Situated west of Potsdamer Platz and behind the New National Gallery, the Kunstbibliothek offers an ideally cool, minimalist setting for this first major exhibition in Berlin of the works of Hansjörg Mayer. Mayer is best known as the publisher of more than 300 titles, including artists’ publications, ethnographic books and exhibition catalogues, working with some of the leading in 20th-century art and text-related practices.
Hansjörg Mayer: Typoems and Artists’ Books, installation view, Kunstbibliothek, Berlin, 25 October 2019 – 12 January 2020. Photo: © Kunstbibliothek, Staatliche Museen zu Berlin / Dietmar Katz.
Two long lists on the gallery walls reflect the numerous artists and poets with whom Mayer published titles in the 1960s and 70s. His closest collaborator was the artist and poet Dieter Roth, with whom Mayer made more than 100 works, many of which are on display in this exhibition. As well as becoming an acclaimed concrete poet, whose works featured primarily alphanumerical elements, Mayer also typeset and printed the works of many others prominent in the international concrete poetry movement, including Eugen Gomringer, Ian Hamilton Finlay, Dom Sylvester Houédard, Franz Mon, Emmett Williams and the Brazil-based “noigandres” poets.
Dieter Roth books, Hansjörg Mayer: Typoems and Artists’ Books, installation view, Kunstbibliothek, Berlin, 25 October 2019 – 12 January 2020. Photo: Martin Kennedy.
He has consistently been associated with an internationalism of approach to cultural understanding that takes account of difference and context, yet visually communicates across borders, as with his frequent use of the Futura typeface in the 60s. This became, in many ways, synonymous with Mayer’s small-press, independent imprint edition hansjörg mayer, that he set up in 1964, when he was 21 and living in Stuttgart, where he was born in 1943. In 1966, he moved his primary place of residence to London, where he still lives today.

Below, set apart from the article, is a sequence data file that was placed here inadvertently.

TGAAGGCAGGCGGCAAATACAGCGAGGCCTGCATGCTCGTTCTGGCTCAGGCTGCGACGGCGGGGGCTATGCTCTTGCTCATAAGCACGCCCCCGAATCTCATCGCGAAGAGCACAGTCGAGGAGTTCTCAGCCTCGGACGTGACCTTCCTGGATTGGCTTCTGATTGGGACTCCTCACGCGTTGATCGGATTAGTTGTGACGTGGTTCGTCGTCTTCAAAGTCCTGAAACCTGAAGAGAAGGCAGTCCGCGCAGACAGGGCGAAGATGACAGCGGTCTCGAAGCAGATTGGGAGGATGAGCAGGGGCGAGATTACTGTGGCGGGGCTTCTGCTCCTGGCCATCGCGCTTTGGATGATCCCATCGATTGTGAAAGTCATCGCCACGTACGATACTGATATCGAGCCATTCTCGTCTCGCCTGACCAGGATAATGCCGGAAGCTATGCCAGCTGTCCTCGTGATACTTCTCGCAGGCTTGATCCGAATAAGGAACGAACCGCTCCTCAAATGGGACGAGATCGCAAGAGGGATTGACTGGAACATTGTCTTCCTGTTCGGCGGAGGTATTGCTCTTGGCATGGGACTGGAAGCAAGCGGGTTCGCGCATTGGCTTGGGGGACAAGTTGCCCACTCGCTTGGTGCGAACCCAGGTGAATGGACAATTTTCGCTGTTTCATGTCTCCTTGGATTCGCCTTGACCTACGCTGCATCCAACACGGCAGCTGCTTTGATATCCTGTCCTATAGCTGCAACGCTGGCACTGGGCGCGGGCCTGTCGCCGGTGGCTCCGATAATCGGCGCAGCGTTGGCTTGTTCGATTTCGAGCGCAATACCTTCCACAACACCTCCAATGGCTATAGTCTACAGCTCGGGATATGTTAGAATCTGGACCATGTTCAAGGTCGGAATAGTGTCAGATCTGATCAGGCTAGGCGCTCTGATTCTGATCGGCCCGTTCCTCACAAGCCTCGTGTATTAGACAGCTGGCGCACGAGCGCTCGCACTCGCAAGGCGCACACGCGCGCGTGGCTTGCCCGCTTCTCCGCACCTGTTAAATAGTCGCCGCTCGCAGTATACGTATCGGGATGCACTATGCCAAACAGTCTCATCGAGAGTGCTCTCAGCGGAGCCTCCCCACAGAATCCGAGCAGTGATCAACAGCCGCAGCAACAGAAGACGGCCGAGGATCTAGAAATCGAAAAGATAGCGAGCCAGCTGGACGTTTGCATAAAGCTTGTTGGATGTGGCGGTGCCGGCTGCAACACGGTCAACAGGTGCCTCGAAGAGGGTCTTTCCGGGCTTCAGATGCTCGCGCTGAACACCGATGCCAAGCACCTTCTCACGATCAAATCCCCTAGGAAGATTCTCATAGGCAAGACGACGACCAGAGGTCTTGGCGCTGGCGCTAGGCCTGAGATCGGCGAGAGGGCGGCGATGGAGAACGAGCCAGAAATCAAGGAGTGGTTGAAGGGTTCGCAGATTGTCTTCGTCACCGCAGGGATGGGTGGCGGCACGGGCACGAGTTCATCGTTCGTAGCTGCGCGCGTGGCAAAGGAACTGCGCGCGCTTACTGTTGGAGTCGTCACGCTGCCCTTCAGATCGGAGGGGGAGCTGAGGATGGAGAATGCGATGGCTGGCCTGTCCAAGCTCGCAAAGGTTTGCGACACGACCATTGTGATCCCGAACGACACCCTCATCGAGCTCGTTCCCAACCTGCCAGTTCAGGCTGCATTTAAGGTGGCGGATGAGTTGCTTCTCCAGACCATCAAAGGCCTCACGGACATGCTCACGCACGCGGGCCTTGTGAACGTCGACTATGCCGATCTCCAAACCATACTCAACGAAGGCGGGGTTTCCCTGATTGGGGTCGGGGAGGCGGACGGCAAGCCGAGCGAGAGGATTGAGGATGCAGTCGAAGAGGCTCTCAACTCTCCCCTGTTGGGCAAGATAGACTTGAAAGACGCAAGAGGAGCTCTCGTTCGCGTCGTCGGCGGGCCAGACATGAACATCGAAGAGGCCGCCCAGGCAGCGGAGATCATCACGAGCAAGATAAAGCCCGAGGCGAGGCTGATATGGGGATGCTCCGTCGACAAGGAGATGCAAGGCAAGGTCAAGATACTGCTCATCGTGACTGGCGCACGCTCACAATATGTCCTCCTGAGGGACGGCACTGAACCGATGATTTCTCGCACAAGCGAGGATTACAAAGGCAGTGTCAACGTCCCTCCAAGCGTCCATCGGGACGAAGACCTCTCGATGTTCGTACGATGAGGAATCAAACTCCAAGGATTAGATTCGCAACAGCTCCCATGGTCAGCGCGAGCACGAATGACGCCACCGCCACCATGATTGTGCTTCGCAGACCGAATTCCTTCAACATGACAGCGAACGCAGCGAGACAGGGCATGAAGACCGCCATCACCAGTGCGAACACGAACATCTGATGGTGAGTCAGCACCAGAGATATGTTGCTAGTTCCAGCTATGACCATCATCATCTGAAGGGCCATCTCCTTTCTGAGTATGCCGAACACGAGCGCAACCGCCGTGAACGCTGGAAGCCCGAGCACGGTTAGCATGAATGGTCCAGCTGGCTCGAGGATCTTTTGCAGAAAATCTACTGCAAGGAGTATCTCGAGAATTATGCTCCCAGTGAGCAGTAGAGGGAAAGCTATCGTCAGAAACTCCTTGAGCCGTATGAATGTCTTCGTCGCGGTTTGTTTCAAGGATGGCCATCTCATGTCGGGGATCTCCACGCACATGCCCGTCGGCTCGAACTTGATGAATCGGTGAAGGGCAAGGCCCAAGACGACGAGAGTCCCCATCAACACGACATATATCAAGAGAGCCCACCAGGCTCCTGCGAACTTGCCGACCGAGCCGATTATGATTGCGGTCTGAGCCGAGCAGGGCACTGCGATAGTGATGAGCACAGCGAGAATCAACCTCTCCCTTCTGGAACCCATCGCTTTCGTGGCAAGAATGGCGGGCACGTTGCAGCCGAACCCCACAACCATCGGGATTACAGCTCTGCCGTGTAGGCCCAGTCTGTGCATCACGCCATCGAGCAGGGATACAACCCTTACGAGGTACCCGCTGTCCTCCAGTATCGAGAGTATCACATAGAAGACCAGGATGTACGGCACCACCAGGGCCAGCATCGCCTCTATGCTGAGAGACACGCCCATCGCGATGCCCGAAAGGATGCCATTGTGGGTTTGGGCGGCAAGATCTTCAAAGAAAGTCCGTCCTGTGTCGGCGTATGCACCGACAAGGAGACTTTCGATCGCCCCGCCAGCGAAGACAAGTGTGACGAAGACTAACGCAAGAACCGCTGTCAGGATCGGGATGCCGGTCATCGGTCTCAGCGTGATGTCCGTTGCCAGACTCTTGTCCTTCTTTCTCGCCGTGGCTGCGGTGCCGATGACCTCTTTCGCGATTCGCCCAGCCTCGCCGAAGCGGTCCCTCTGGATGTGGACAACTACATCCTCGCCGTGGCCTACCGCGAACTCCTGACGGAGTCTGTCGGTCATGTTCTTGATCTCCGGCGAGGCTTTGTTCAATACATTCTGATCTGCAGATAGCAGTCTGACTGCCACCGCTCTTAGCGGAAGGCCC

Frieder Nake, computer grafik, 1966. Installation view, Hansjörg Mayer: Typoems and Artists’ Books, Kunstbibliothek, Berlin, 25 October 2019 – 12 January 2020. Photo: Martin Kennedy.
Mayer was the son of a master typographer and grandson of a master printer, whose print factory was destroyed in a direct hit by allied forces in the closing years of the war. His father, Karl Mayer, opened the Staib & Mayer printing works (a name now synonymous with collectible artists’ publications) shortly before his sudden death in 1953. As a child, Hansjörg Mayer grew fascinated by processes of printing and typesetting; as soon as he could leave school, he undertook professional apprenticeships in both areas. At the same time, he began studying at the Technische Hochschule in Stuttgart, where the philosopher, scientist and poet Max Bense, an early information theorist, encouraged his students to experiment with the nature of language, including poetry, in relation to new systems of communication, semiotic and systems-based thinking. Mayer swiftly became known for the dynamic yet precise nature of his typography, in which he elevated the materialist qualities of printing (ink, paper and depth of imprint of hot-metal typesetting), as well as engaging in radical disintegrations of semantic form, as is evidenced here in the beautiful display of works he made as a solo poet. The exhibition also includes many breathtakingly radical typographies that Mayer created for others, sometimes in collaboration and sometimes doing exactly what they wanted.
Alphabet, 1962. Wood type. Installation view, Hansjörg Mayer: Typoems and Artists’ Books, Kunstbibliothek, Berlin, 25 October 2019 – 12 January 2020. Photo: © Kunstbibliothek, Staatliche Museen zu Berlin / Dietmar Katz.
Much of the material on show was acquired in the 70s from Jasia Reichardt, a leading figure in the 60s in terms of the crossover between concrete poetry, typography and computers, who organised the Cybernetic Serendipity exhibition in 1968. Mayer lived in Reichardt’s house in London when he first came to England, during a period described by Richard Hamilton as one of “technical revolution”, where the traditions of hot-metal typesetting were being superseded by processes of photocomposition.